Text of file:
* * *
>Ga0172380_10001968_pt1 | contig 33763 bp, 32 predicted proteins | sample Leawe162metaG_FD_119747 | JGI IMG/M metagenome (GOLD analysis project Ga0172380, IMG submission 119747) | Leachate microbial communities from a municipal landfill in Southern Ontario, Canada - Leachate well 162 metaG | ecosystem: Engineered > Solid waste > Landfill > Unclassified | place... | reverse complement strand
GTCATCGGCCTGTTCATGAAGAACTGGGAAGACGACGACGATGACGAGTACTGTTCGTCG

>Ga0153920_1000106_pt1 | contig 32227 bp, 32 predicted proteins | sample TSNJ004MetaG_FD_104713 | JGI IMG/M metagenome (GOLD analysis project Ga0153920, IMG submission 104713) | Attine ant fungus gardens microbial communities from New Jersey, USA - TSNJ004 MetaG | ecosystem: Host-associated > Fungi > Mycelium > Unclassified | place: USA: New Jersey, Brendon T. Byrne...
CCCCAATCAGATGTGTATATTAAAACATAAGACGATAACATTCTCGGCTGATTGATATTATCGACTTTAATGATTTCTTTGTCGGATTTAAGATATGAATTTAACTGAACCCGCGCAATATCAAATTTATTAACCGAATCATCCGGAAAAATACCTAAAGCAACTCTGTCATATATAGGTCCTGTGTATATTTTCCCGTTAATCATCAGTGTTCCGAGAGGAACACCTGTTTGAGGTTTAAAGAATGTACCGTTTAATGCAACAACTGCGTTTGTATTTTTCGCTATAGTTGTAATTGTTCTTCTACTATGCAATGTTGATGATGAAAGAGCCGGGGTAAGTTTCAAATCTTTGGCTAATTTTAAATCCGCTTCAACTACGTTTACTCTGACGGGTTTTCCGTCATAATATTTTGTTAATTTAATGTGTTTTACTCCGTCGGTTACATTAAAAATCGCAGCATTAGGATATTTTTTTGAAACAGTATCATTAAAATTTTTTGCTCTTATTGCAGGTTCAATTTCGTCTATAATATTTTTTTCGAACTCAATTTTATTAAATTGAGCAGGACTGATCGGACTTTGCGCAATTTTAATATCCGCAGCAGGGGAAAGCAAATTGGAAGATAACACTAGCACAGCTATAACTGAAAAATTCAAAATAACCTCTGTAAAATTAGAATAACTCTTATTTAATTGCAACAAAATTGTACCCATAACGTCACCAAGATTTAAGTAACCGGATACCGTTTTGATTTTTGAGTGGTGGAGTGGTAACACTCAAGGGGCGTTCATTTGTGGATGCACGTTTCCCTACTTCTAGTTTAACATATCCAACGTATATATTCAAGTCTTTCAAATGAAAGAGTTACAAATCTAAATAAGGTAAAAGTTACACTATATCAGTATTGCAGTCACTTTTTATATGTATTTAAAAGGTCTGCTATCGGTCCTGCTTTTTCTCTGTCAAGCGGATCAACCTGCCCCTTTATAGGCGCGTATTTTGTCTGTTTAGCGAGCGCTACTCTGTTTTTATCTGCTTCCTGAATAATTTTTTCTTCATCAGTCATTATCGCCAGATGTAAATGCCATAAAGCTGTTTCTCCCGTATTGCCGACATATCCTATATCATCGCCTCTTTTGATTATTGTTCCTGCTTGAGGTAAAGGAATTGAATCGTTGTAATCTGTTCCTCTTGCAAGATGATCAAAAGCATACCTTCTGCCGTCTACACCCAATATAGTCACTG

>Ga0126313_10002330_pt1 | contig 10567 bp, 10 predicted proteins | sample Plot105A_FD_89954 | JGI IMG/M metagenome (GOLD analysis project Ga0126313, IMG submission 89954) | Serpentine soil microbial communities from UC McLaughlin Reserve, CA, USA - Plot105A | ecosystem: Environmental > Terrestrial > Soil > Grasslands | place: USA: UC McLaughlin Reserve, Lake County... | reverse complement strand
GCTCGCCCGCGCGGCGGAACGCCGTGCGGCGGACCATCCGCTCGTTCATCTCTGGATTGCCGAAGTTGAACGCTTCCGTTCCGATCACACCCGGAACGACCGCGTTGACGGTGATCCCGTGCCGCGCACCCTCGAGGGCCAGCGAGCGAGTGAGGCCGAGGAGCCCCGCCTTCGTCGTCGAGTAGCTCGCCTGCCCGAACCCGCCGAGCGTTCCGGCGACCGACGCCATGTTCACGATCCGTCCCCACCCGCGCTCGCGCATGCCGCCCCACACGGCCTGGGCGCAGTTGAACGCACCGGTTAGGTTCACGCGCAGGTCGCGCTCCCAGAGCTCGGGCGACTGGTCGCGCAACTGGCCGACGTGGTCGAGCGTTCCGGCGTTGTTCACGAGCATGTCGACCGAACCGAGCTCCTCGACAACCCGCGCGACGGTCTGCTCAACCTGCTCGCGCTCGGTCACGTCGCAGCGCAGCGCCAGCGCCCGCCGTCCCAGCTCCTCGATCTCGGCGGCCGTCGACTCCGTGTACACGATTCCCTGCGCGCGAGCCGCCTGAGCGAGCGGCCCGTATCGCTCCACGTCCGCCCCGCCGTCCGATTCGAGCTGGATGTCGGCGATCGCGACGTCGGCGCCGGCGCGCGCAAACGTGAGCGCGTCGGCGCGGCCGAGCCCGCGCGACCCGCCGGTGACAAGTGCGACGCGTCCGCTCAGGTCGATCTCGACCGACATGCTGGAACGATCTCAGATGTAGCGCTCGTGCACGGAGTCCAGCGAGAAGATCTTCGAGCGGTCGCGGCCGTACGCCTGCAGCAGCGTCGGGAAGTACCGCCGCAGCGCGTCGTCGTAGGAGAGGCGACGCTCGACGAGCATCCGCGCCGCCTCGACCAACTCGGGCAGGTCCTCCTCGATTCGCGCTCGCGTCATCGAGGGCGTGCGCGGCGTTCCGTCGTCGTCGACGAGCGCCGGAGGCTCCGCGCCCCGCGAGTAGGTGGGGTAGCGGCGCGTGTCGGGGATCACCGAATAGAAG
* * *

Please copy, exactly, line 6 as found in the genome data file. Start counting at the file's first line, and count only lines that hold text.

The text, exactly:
GCTCGCCCGCGCGGCGGAACGCCGTGCGGCGGACCATCCGCTCGTTCATCTCTGGATTGCCGAAGTTGAACGCTTCCGTTCCGATCACACCCGGAACGACCGCGTTGACGGTGATCCCGTGCCGCGCACCCTCGAGGGCCAGCGAGCGAGTGAGGCCGAGGAGCCCCGCCTTCGTCGTCGAGTAGCTCGCCTGCCCGAACCCGCCGAGCGTTCCGGCGACCGACGCCATGTTCACGATCCGTCCCCACCCGCGCTCGCGCATGCCGCCCCACACGGCCTGGGCGCAGTTGAACGCACCGGTTAGGTTCACGCGCAGGTCGCGCTCCCAGAGCTCGGGCGACTGGTCGCGCAACTGGCCGACGTGGTCGAGCGTTCCGGCGTTGTTCACGAGCATGTCGACCGAACCGAGCTCCTCGACAACCCGCGCGACGGTCTGCTCAACCTGCTCGCGCTCGGTCACGTCGCAGCGCAGCGCCAGCGCCCGCCGTCCCAGCTCCTCGATCTCGGCGGCCGTCGACTCCGTGTACACGATTCCCTGCGCGCGAGCCGCCTGAGCGAGCGGCCCGTATCGCTCCACGTCCGCCCCGCCGTCCGATTCGAGCTGGATGTCGGCGATCGCGACGTCGGCGCCGGCGCGCGCAAACGTGAGCGCGTCGGCGCGGCCGAGCCCGCGCGACCCGCCGGTGACAAGTGCGACGCGTCCGCTCAGGTCGATCTCGACCGACATGCTGGAACGATCTCAGATGTAGCGCTCGTGCACGGAGTCCAGCGAGAAGATCTTCGAGCGGTCGCGGCCGTACGCCTGCAGCAGCGTCGGGAAGTACCGCCGCAGCGCGTCGTCGTAGGAGAGGCGACGCTCGACGAGCATCCGCGCCGCCTCGACCAACTCGGGCAGGTCCTCCTCGATTCGCGCTCGCGTCATCGAGGGCGTGCGCGGCGTTCCGTCGTCGTCGACGAGCGCCGGAGGCTCCGCGCCCCGCGAGTAGGTGGGGTAGCGGCGCGTGTCGGGGATCACCGAATAGAAG